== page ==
Dementia Home Care in India: a framework to understand it, and suggestions for caregivers and volunteers
December 11, 2015 4 Comments
As an ex-caregiver who tries to help other caregivers, I continue to be dismayed by how unprepared and unsupported families are through years of exhausting and heart-breaking dementia caregiving. Many families never get a diagnosis. Even those who get a diagnosis rarely get a realistic picture of how much they need to plan, what changes they will have to make in their lives, and how absent systemic support systems are.
Again and again, I find families clueless about the deterioration dementia brings. They do not know that dementia will keep worsening and that the person will become almost fully dependent. They have not registered that they will be using more and more of their time and money and energy for care. They often think dementia as memory problems; they do not know the person’s abilities will keep reducing. This will go on for years, and during this they will see the person deteriorate in heart-breaking ways. They start this journey unprepared, with no one holding their hands.
Almost all dementia care in India happens at home. Advice given to caregivers assumes many things about what families can afford and the time they have for caregiving. Families do not get a realistic picture for effective planning. They remain unaware of many potential problems. Possibly the advisers themselves do not understand the overwhelming and prolonged nature of care. And advisers do not appreciate that 24×7 home care differs from a day job of a trained professional who is part of a multi-disciplinary team. So a lot of their well-meaning advice is impractical because, though good in itself, the advice does not fit the family’s care context.
The fact is, dementia awareness and support in India is so poor that family caregivers have to create their own group of supporters. They have to plan for dementia caregiving and also for self-care. They have to plan finances for a marathon stretch of increased costs and reduced incomes. They have to see how to take out the required time and energy for years of care. They have to prepare for the emotional journey of caring and their stress and fatigue. They have to appreciate the limitations of the systems and support around them, and have realistic expectations. And all such planning has to be done early, because they will not be able to do much planning once they are submerged in intense caregiving.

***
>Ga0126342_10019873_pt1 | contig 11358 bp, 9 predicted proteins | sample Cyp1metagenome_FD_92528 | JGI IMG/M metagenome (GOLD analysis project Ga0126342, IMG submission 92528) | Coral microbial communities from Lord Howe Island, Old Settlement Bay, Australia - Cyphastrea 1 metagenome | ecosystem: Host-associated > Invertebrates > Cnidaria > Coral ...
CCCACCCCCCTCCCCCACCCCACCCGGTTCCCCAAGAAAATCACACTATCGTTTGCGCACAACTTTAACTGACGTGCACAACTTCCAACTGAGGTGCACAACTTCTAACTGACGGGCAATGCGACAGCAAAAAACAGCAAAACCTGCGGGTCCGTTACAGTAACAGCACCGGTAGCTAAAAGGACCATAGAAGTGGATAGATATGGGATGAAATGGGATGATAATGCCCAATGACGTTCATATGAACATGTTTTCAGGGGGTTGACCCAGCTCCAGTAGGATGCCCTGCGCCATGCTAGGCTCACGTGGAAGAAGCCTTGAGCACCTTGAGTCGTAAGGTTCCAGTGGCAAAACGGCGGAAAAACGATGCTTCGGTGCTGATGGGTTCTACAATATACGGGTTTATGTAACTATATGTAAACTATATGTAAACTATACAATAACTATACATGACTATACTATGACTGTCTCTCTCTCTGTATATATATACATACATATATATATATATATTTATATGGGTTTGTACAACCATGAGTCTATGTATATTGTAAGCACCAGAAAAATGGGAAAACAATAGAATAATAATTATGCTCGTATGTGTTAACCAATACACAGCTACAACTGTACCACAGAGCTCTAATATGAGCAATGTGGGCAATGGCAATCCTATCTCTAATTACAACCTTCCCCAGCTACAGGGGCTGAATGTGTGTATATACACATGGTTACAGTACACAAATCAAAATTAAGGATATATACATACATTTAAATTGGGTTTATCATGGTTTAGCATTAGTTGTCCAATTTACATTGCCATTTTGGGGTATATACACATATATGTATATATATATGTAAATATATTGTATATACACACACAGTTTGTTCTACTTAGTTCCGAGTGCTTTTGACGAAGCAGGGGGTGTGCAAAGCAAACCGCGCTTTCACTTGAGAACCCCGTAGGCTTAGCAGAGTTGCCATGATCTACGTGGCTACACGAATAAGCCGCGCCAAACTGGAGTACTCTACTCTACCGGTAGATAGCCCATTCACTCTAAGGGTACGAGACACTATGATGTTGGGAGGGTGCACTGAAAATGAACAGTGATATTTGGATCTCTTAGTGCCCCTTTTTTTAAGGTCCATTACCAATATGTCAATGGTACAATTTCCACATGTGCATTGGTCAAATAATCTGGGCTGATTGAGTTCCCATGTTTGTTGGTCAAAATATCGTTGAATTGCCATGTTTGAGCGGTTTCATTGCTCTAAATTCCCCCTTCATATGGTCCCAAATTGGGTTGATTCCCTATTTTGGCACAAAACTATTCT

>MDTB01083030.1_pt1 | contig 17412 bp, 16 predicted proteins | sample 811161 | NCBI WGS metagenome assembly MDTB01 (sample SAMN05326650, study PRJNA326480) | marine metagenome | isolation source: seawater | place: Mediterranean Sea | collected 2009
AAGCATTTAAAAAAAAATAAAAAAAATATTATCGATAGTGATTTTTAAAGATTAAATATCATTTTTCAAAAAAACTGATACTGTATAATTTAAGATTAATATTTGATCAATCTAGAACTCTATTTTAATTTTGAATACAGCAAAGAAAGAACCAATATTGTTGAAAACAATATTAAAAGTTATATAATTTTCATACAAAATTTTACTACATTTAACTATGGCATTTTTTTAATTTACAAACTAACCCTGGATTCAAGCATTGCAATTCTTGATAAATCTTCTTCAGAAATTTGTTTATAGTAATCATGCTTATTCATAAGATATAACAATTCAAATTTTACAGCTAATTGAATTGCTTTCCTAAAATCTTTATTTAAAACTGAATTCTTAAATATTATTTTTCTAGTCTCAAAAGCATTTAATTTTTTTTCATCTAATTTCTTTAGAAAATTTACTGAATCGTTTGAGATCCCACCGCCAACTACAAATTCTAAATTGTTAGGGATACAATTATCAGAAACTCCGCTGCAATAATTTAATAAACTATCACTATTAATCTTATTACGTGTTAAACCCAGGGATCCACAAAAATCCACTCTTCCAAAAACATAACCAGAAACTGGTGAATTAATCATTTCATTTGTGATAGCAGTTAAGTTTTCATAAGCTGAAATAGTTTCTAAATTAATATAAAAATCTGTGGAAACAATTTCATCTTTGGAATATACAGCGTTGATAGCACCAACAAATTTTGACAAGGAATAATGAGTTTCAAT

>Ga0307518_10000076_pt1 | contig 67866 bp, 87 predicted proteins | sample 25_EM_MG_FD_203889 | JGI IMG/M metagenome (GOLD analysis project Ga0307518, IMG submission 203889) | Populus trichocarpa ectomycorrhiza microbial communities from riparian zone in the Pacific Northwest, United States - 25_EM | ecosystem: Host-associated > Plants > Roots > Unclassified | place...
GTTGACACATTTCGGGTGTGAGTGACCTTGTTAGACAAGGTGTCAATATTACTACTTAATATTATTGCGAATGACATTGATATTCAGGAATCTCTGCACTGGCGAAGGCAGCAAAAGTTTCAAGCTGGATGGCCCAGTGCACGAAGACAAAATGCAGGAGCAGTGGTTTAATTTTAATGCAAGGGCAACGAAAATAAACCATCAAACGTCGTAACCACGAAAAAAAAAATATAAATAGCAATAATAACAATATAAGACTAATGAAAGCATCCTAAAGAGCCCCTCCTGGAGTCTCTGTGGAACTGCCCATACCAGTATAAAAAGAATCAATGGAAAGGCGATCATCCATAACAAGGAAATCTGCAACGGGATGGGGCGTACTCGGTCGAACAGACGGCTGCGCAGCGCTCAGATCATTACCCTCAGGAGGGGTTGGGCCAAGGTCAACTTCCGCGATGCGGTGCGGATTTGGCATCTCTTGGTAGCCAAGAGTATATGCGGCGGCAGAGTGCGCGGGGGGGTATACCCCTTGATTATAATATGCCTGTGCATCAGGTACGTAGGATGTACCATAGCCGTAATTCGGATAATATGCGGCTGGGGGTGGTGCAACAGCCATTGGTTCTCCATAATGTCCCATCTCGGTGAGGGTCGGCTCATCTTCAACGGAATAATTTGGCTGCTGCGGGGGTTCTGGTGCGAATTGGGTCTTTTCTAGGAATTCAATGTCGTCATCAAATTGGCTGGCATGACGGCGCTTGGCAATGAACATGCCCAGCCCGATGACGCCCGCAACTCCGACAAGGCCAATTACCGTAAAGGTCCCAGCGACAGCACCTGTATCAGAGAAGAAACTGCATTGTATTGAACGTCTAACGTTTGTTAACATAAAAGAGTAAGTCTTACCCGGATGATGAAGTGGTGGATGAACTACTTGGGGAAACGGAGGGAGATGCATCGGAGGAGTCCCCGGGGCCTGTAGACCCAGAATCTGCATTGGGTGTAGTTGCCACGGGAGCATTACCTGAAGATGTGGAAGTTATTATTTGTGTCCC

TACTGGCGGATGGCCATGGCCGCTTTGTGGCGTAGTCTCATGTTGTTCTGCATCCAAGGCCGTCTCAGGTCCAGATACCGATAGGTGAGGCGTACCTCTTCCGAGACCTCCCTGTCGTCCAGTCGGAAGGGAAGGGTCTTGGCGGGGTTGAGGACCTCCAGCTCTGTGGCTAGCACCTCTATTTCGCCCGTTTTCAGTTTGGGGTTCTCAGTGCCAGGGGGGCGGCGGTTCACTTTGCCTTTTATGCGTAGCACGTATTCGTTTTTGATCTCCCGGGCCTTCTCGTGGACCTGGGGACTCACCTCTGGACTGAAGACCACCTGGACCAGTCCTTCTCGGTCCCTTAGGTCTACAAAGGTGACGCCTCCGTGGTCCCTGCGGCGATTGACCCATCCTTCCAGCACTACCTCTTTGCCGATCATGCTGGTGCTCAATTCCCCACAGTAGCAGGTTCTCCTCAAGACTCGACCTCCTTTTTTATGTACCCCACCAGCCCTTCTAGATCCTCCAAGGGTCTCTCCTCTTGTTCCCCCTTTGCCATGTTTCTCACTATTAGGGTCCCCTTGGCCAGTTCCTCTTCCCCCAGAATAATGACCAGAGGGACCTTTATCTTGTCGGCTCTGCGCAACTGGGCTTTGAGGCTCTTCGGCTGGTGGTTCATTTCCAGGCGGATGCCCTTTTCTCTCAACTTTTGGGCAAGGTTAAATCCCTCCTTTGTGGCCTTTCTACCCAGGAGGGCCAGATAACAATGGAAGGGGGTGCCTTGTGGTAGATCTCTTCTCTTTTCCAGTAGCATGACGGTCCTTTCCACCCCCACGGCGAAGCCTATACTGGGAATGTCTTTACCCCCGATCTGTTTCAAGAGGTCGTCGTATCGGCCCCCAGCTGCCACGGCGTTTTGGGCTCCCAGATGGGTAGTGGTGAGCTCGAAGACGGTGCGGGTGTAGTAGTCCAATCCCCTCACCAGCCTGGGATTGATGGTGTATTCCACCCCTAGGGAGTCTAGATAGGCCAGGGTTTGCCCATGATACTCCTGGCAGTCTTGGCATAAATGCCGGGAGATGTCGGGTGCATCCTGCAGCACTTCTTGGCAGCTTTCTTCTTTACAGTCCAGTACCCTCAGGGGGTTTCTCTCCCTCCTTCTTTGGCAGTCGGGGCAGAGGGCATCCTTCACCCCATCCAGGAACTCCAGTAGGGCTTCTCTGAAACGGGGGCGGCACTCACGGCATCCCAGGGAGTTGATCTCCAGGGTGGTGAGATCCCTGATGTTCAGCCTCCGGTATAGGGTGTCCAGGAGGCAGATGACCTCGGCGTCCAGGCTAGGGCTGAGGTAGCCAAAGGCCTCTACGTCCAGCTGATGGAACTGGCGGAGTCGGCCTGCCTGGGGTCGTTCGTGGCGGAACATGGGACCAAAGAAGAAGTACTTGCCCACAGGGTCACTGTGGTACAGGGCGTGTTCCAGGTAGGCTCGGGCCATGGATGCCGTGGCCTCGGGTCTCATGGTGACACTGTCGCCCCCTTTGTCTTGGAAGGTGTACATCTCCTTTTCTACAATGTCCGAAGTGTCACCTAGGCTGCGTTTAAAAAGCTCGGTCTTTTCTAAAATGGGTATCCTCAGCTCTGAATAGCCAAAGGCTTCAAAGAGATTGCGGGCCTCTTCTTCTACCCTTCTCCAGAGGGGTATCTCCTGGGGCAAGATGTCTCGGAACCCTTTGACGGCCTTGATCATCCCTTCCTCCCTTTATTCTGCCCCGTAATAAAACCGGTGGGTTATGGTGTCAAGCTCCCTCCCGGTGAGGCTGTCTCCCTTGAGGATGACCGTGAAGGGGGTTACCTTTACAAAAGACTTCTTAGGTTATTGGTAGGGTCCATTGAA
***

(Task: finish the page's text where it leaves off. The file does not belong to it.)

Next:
Home care for someone with dementia is not a simple short-duration activity. Care happens for several years, and in the context of the culture and society and the family’s other obligations and desires. Many long-term decisions are made. We need to view dementia home care as part of this framework in order to understand and plan it better. We have to appreciate the limitations and then seek practical answers.
I have been mulling over this for a while now, and recently I put together my thoughts on such a framework along with some suggestions for caregivers and volunteers. Alas, there are far too many problems, and very few solutions or suggestions. I am not sure how much my presentation will help viewers, but it will surely give them something to think about. Maybe it will prompt families to derive practical approaches for their care situations. Maybe volunteers will find better ways to support families. You can view the presentation below, or view the presentation directly at Slideshare if the player below does not load properly.
Also, some similar posts and pages, and some resources:
- Helping professionals appreciate the realities of dementia home care
- Dementia caregivers: some thoughts
- From the comprehensive website for dementia caregivers in India: Caring for dementia patients and Dementia Home Care: An Overview.
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